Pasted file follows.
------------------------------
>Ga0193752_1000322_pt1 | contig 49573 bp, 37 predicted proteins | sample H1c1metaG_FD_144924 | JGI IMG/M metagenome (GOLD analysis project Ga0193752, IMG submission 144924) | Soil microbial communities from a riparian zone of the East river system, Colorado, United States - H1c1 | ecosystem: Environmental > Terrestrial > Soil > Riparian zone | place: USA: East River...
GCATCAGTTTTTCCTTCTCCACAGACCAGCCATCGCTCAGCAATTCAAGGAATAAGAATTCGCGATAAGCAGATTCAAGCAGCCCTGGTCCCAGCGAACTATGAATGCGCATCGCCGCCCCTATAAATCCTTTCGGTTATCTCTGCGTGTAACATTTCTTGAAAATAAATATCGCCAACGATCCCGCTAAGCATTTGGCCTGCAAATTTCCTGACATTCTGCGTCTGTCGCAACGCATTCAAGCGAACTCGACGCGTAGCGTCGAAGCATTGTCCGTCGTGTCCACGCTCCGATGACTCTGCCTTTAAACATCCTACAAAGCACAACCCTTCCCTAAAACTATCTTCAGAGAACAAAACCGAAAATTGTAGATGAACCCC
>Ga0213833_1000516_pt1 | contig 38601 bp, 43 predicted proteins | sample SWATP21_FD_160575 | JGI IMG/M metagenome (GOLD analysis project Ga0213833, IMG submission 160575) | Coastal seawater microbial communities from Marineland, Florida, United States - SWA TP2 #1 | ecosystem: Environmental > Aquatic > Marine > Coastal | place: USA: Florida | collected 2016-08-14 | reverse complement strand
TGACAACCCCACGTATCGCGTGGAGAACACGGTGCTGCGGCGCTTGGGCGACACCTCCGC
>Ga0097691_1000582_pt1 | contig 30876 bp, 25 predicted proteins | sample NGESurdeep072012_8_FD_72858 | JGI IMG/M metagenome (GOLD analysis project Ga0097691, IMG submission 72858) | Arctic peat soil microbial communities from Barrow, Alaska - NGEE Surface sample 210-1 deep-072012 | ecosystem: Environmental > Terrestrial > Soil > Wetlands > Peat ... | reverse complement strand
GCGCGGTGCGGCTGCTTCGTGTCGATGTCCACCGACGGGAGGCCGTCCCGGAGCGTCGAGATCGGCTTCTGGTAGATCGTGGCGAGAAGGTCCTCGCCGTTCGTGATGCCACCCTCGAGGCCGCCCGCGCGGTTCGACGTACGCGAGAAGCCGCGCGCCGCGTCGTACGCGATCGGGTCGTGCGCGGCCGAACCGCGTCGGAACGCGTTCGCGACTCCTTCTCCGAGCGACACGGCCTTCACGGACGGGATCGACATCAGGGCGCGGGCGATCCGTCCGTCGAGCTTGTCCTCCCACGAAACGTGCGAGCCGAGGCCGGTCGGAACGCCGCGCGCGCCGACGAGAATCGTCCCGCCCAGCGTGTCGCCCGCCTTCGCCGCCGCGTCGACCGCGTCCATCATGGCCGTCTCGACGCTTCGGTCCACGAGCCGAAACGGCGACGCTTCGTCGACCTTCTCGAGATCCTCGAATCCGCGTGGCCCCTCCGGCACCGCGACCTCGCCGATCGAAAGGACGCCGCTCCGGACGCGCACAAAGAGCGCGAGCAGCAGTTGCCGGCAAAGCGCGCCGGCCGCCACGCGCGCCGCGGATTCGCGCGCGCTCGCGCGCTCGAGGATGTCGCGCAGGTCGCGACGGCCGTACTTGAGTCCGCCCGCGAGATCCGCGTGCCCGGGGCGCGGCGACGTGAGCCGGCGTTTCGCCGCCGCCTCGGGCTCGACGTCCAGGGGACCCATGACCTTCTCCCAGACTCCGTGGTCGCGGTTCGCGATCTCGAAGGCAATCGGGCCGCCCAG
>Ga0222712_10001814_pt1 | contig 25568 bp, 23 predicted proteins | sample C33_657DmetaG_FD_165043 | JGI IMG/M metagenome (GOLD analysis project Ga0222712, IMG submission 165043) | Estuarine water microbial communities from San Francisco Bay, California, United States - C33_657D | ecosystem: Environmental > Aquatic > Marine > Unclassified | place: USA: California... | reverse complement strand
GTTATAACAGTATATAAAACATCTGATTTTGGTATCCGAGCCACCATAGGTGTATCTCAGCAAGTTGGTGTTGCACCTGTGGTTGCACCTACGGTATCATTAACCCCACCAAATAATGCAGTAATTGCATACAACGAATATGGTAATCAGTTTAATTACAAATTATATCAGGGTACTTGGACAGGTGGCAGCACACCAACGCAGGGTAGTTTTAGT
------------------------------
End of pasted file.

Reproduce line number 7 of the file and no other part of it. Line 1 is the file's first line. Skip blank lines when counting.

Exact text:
>Ga0222712_10001814_pt1 | contig 25568 bp, 23 predicted proteins | sample C33_657DmetaG_FD_165043 | JGI IMG/M metagenome (GOLD analysis project Ga0222712, IMG submission 165043) | Estuarine water microbial communities from San Francisco Bay, California, United States - C33_657D | ecosystem: Environmental > Aquatic > Marine > Unclassified | place: USA: California... | reverse complement strand